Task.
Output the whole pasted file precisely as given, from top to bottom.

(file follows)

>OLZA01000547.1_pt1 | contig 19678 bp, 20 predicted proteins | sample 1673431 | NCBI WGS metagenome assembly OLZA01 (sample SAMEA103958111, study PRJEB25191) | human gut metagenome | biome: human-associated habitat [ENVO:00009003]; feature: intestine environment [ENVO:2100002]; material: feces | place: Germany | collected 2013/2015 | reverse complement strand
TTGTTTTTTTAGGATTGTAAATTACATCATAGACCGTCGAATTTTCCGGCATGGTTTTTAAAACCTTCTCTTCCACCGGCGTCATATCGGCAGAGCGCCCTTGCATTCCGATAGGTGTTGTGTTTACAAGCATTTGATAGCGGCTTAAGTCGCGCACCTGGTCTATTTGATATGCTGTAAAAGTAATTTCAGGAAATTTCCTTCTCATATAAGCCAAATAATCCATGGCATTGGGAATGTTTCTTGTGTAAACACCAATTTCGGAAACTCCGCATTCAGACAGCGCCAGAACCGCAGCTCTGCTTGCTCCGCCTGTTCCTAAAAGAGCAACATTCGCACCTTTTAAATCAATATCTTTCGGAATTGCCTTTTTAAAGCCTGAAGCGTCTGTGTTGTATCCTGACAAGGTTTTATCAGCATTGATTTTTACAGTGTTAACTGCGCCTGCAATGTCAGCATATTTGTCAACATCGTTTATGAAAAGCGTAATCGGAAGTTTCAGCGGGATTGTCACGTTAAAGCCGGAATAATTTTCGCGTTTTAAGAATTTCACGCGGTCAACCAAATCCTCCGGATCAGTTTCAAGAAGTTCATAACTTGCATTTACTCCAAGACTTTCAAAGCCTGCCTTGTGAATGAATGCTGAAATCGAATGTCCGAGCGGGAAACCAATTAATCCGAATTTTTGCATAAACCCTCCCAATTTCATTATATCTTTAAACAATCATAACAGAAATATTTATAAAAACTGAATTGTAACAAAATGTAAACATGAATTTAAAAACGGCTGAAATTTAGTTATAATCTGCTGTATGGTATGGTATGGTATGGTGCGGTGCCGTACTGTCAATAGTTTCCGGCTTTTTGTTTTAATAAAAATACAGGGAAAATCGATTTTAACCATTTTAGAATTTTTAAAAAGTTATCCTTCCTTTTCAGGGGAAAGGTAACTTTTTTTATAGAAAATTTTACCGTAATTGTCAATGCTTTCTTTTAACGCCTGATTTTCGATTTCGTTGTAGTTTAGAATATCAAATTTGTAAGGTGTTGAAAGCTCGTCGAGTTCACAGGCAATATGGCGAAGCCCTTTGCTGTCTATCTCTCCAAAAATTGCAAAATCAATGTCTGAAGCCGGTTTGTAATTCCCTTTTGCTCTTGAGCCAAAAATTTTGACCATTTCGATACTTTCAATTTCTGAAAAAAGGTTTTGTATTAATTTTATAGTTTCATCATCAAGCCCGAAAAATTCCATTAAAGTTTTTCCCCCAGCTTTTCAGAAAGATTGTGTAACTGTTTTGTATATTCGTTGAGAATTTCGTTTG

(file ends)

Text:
>OLZA01000547.1_pt1 | contig 19678 bp, 20 predicted proteins | sample 1673431 | NCBI WGS metagenome assembly OLZA01 (sample SAMEA103958111, study PRJEB25191) | human gut metagenome | biome: human-associated habitat [ENVO:00009003]; feature: intestine environment [ENVO:2100002]; material: feces | place: Germany | collected 2013/2015 | reverse complement strand
TTGTTTTTTTAGGATTGTAAATTACATCATAGACCGTCGAATTTTCCGGCATGGTTTTTAAAACCTTCTCTTCCACCGGCGTCATATCGGCAGAGCGCCCTTGCATTCCGATAGGTGTTGTGTTTACAAGCATTTGATAGCGGCTTAAGTCGCGCACCTGGTCTATTTGATATGCTGTAAAAGTAATTTCAGGAAATTTCCTTCTCATATAAGCCAAATAATCCATGGCATTGGGAATGTTTCTTGTGTAAACACCAATTTCGGAAACTCCGCATTCAGACAGCGCCAGAACCGCAGCTCTGCTTGCTCCGCCTGTTCCTAAAAGAGCAACATTCGCACCTTTTAAATCAATATCTTTCGGAATTGCCTTTTTAAAGCCTGAAGCGTCTGTGTTGTATCCTGACAAGGTTTTATCAGCATTGATTTTTACAGTGTTAACTGCGCCTGCAATGTCAGCATATTTGTCAACATCGTTTATGAAAAGCGTAATCGGAAGTTTCAGCGGGATTGTCACGTTAAAGCCGGAATAATTTTCGCGTTTTAAGAATTTCACGCGGTCAACCAAATCCTCCGGATCAGTTTCAAGAAGTTCATAACTTGCATTTACTCCAAGACTTTCAAAGCCTGCCTTGTGAATGAATGCTGAAATCGAATGTCCGAGCGGGAAACCAATTAATCCGAATTTTTGCATAAACCCTCCCAATTTCATTATATCTTTAAACAATCATAACAGAAATATTTATAAAAACTGAATTGTAACAAAATGTAAACATGAATTTAAAAACGGCTGAAATTTAGTTATAATCTGCTGTATGGTATGGTATGGTATGGTGCGGTGCCGTACTGTCAATAGTTTCCGGCTTTTTGTTTTAATAAAAATACAGGGAAAATCGATTTTAACCATTTTAGAATTTTTAAAAAGTTATCCTTCCTTTTCAGGGGAAAGGTAACTTTTTTTATAGAAAATTTTACCGTAATTGTCAATGCTTTCTTTTAACGCCTGATTTTCGATTTCGTTGTAGTTTAGAATATCAAATTTGTAAGGTGTTGAAAGCTCGTCGAGTTCACAGGCAATATGGCGAAGCCCTTTGCTGTCTATCTCTCCAAAAATTGCAAAATCAATGTCTGAAGCCGGTTTGTAATTCCCTTTTGCTCTTGAGCCAAAAATTTTGACCATTTCGATACTTTCAATTTCTGAAAAAAGGTTTTGTATTAATTTTATAGTTTCATCATCAAGCCCGAAAAATTCCATTAAAGTTTTTCCCCCAGCTTTTCAGAAAGATTGTGTAACTGTTTTGTATATTCGTTGAGAATTTCGTTTG